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Tree Mulch

A mulch is any material, organic or inorganic, applied to the soil surface in a layer around a tree about 7.5 to 10 cm deep.

Mulch has many benefits:

  • It reduces surface moisture evaporation.
  • It creates a physical barrier that prevents weed growth.
  • It prevents wind and water erosion of soil.
  • It reduces soil compaction and prevents mud or rain splash on tree trunks.
  • It can prevent damage from lawnmowers and string trimmers. 
  • In the spring, a layer of mulch lessens plant damage caused by alternating freezing and thawing conditions.
  • In summer, mulch can cool the soil which promotes root growth.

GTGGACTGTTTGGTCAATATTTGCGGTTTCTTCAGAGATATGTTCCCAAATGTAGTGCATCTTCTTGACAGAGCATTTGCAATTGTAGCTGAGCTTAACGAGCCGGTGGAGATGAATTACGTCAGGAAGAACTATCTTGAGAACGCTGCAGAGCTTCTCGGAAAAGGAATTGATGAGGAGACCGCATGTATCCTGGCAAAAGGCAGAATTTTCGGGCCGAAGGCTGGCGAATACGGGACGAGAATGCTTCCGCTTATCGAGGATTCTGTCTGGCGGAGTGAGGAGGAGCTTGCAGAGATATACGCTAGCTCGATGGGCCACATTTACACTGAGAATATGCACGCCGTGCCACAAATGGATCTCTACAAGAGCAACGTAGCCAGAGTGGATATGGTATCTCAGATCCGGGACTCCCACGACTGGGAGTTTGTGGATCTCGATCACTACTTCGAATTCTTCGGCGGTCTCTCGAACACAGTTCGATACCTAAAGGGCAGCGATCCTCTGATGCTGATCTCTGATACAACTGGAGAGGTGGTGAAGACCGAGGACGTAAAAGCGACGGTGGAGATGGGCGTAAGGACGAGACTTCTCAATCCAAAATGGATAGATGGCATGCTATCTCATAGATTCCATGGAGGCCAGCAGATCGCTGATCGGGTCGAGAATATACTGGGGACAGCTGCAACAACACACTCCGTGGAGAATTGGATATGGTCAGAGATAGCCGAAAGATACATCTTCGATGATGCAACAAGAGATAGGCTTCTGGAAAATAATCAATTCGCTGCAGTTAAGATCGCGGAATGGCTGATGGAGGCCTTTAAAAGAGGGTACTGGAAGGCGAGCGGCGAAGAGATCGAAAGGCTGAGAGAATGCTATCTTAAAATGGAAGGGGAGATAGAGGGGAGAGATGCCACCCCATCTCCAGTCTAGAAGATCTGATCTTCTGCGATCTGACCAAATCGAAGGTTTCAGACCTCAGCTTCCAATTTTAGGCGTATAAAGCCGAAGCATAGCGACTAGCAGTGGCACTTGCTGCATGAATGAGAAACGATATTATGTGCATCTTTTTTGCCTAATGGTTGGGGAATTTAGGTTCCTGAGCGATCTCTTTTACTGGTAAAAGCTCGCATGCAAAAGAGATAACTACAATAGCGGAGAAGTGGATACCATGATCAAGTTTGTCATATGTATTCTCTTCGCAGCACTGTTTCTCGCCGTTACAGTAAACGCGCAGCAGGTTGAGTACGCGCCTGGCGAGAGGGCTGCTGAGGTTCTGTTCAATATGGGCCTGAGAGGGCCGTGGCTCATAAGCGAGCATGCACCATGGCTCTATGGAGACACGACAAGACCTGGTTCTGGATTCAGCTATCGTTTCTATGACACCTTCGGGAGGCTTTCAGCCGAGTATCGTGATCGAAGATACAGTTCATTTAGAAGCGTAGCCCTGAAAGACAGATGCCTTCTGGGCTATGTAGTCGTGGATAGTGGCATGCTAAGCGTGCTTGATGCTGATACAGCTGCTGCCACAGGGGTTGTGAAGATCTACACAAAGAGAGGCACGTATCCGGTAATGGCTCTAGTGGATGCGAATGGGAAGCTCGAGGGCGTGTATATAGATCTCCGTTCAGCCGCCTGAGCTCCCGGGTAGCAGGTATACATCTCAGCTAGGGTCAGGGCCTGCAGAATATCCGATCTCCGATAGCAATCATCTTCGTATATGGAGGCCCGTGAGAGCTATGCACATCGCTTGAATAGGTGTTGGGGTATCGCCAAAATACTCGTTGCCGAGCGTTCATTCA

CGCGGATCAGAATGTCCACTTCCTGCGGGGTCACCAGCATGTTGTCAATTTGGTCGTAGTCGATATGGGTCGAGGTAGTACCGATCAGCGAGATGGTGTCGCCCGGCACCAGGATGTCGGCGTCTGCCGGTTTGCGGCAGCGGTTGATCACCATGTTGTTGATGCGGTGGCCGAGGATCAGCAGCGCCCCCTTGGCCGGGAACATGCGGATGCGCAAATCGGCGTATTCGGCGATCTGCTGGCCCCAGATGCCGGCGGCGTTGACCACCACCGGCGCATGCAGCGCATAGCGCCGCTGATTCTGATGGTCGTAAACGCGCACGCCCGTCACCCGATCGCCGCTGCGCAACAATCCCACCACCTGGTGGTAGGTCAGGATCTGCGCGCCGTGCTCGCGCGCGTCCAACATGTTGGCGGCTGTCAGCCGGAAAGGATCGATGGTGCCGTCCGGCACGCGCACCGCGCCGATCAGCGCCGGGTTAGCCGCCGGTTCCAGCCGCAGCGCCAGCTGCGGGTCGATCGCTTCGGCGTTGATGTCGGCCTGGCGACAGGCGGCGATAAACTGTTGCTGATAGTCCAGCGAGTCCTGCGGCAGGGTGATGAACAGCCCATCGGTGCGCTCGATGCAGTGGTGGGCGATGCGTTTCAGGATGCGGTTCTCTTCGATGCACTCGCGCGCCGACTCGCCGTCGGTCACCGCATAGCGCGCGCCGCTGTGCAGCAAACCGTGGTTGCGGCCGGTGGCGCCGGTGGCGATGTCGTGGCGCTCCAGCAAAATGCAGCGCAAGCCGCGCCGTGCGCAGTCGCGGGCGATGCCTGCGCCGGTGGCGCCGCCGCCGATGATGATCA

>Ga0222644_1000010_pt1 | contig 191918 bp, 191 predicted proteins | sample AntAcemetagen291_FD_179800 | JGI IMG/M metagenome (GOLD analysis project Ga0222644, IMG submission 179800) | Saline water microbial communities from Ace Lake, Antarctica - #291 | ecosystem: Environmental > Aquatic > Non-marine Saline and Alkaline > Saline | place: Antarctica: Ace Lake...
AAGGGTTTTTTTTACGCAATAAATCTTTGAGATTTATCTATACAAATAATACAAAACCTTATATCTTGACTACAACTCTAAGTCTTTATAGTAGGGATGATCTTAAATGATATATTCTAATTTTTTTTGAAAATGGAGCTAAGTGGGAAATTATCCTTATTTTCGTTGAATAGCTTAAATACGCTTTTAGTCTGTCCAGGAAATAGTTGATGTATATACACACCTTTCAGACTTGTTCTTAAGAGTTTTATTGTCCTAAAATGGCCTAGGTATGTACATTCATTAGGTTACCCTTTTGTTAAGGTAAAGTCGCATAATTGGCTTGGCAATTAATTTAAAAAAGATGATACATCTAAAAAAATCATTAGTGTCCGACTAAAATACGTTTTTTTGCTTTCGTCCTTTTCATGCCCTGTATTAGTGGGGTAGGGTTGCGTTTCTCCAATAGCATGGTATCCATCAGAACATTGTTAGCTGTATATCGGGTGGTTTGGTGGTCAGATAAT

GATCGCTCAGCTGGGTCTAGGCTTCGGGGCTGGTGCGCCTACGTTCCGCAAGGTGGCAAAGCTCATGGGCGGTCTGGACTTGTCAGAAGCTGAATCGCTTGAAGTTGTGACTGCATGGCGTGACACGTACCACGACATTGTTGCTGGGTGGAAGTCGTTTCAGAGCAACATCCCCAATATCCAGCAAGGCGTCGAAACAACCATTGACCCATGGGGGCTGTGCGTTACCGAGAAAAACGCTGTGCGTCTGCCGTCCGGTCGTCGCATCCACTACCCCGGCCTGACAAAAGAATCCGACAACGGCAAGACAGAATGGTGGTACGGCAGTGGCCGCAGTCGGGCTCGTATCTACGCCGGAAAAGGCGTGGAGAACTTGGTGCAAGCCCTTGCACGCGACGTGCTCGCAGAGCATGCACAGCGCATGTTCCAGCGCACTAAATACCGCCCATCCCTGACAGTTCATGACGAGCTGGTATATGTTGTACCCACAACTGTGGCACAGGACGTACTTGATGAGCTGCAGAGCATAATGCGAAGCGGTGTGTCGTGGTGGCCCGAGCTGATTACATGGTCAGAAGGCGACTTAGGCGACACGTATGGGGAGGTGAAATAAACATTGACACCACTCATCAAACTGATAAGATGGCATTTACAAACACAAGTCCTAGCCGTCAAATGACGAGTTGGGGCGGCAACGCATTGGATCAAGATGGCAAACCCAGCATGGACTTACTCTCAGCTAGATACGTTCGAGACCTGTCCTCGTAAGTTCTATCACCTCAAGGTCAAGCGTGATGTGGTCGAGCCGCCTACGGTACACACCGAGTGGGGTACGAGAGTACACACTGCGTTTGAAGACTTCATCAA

Trees should have a large mulched area extending past the tree's root system which usually extends out as far as the tree is tall. However, leave a 'mulch-free' area 3 cm around your tree's trunk to discourage small rodents from chewing on the lower bark.

The most effective mulches are organic materials and can include:

  • Grass clippings
  • Leaves
  • Wood chips/shavings
  • Flax shives
  • Bark chips
  • Newspapers
  • Pine cones and needles
  • Shredded bark
  • Straw
  • Post peelings

Organic mulches are better than inorganic mulches since organic material can break down and decay, adding to soil fertility and improving soil structure. Since organic mulches must be topped up periodically, weed seeds do not get a chance to germinate.

Inorganic mulches - such as shale, gravel , rocks, bricks or lava rocks - can collect heat, causing hot zones. Inorganic mulches can look unkept when weed seeds and leaves blow in and collect. Gravel can cause iron deficiency or chlorosis in some woody plants.